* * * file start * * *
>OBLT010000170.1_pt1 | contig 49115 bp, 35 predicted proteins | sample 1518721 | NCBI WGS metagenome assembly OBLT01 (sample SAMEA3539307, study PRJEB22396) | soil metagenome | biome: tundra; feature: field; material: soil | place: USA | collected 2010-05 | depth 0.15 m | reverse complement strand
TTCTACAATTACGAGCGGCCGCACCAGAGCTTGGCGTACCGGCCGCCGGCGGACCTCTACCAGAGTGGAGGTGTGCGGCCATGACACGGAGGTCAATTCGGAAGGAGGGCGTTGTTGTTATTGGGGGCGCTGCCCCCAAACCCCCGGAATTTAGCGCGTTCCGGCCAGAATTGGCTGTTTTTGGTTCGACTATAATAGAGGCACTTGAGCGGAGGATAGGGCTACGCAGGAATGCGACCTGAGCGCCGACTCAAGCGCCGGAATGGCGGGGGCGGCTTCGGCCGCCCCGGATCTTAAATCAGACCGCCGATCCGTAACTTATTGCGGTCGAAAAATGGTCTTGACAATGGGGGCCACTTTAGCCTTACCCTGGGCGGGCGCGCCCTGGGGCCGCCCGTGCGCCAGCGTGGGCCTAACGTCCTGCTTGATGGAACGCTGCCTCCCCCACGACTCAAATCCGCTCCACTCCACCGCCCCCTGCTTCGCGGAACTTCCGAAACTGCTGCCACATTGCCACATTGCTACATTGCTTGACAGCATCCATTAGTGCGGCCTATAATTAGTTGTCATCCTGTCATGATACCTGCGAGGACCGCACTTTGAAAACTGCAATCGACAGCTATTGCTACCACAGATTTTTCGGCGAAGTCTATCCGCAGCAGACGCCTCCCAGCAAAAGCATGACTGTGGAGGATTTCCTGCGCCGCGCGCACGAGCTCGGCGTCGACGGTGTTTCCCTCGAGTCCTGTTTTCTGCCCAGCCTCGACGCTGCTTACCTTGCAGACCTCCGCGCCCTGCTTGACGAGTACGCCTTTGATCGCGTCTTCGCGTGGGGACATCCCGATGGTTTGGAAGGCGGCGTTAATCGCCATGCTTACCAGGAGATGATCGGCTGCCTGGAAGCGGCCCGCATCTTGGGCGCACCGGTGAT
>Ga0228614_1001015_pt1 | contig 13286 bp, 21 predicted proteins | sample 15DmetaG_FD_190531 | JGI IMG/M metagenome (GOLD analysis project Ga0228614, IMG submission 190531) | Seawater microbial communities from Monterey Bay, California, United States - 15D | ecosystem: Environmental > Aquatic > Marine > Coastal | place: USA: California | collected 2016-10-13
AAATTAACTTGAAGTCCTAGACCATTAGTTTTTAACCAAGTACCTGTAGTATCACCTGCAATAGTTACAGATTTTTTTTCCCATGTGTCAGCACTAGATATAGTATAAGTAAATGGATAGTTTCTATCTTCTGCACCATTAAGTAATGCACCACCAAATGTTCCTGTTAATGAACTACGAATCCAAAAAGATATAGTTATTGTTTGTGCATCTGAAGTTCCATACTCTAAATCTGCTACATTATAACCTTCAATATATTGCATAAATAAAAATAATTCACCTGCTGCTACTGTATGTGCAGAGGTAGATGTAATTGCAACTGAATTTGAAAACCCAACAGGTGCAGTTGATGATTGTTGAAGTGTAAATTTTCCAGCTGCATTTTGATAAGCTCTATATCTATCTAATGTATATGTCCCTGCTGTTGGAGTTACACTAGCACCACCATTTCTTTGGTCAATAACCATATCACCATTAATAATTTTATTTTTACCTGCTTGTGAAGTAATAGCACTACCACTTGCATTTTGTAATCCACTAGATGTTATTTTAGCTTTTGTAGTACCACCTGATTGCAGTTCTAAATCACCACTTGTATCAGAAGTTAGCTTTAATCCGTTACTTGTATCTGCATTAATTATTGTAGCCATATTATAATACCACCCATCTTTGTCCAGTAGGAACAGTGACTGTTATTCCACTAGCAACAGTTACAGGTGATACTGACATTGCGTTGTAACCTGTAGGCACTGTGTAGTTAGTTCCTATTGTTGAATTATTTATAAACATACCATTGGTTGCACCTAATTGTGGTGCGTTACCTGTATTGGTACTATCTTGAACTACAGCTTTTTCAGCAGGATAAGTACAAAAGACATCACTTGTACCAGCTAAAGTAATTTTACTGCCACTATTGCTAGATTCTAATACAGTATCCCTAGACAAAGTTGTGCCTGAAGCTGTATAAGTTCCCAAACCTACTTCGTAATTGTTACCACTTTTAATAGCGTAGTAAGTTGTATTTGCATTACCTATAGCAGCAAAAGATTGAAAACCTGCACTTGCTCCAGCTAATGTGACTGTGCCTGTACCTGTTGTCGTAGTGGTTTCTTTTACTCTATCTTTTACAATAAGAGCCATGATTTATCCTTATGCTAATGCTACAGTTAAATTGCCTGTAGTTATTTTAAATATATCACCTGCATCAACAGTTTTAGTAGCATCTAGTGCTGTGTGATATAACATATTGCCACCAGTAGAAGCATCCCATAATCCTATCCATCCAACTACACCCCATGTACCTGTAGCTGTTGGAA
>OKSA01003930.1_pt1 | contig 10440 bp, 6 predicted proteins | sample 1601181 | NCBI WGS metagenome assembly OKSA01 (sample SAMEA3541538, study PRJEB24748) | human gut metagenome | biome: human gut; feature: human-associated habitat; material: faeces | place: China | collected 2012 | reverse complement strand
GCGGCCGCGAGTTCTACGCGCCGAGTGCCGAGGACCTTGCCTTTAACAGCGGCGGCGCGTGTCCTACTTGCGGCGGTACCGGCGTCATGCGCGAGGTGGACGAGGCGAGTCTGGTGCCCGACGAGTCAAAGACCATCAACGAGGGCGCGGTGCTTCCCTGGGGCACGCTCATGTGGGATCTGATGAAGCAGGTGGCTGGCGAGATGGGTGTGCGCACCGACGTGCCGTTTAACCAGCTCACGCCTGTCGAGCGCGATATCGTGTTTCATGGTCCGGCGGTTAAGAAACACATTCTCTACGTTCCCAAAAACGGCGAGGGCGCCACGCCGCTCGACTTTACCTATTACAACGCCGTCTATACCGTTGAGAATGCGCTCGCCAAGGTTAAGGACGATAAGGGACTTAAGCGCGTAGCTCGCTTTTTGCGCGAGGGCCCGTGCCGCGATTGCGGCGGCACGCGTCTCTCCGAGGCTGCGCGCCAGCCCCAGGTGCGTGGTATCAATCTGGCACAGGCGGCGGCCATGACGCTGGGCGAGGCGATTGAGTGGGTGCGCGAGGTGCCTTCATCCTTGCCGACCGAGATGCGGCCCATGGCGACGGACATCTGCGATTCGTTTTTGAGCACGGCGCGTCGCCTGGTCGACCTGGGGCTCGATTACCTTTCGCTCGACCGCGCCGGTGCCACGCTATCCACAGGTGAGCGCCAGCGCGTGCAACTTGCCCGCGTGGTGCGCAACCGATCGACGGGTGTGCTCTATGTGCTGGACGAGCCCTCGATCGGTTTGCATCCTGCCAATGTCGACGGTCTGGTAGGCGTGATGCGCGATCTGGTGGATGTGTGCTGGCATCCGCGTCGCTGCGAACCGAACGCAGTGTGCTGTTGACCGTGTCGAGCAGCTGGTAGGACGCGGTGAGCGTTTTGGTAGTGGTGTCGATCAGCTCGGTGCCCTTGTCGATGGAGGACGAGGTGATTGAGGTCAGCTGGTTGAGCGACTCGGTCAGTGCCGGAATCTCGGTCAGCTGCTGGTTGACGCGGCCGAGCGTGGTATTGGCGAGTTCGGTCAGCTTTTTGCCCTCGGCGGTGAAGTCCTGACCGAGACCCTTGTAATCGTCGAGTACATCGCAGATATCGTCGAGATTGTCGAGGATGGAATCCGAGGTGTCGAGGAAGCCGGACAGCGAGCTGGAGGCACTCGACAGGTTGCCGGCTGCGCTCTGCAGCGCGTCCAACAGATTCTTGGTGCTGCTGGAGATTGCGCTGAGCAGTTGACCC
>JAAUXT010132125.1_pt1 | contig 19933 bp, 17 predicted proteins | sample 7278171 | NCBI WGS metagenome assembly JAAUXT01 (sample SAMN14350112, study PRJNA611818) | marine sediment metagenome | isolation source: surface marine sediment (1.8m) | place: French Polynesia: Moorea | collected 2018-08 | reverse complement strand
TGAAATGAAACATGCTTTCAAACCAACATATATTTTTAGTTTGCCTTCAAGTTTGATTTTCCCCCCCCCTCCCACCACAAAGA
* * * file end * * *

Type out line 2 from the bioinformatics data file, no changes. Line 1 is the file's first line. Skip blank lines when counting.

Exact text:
TTCTACAATTACGAGCGGCCGCACCAGAGCTTGGCGTACCGGCCGCCGGCGGACCTCTACCAGAGTGGAGGTGTGCGGCCATGACACGGAGGTCAATTCGGAAGGAGGGCGTTGTTGTTATTGGGGGCGCTGCCCCCAAACCCCCGGAATTTAGCGCGTTCCGGCCAGAATTGGCTGTTTTTGGTTCGACTATAATAGAGGCACTTGAGCGGAGGATAGGGCTACGCAGGAATGCGACCTGAGCGCCGACTCAAGCGCCGGAATGGCGGGGGCGGCTTCGGCCGCCCCGGATCTTAAATCAGACCGCCGATCCGTAACTTATTGCGGTCGAAAAATGGTCTTGACAATGGGGGCCACTTTAGCCTTACCCTGGGCGGGCGCGCCCTGGGGCCGCCCGTGCGCCAGCGTGGGCCTAACGTCCTGCTTGATGGAACGCTGCCTCCCCCACGACTCAAATCCGCTCCACTCCACCGCCCCCTGCTTCGCGGAACTTCCGAAACTGCTGCCACATTGCCACATTGCTACATTGCTTGACAGCATCCATTAGTGCGGCCTATAATTAGTTGTCATCCTGTCATGATACCTGCGAGGACCGCACTTTGAAAACTGCAATCGACAGCTATTGCTACCACAGATTTTTCGGCGAAGTCTATCCGCAGCAGACGCCTCCCAGCAAAAGCATGACTGTGGAGGATTTCCTGCGCCGCGCGCACGAGCTCGGCGTCGACGGTGTTTCCCTCGAGTCCTGTTTTCTGCCCAGCCTCGACGCTGCTTACCTTGCAGACCTCCGCGCCCTGCTTGACGAGTACGCCTTTGATCGCGTCTTCGCGTGGGGACATCCCGATGGTTTGGAAGGCGGCGTTAATCGCCATGCTTACCAGGAGATGATCGGCTGCCTGGAAGCGGCCCGCATCTTGGGCGCACCGGTGAT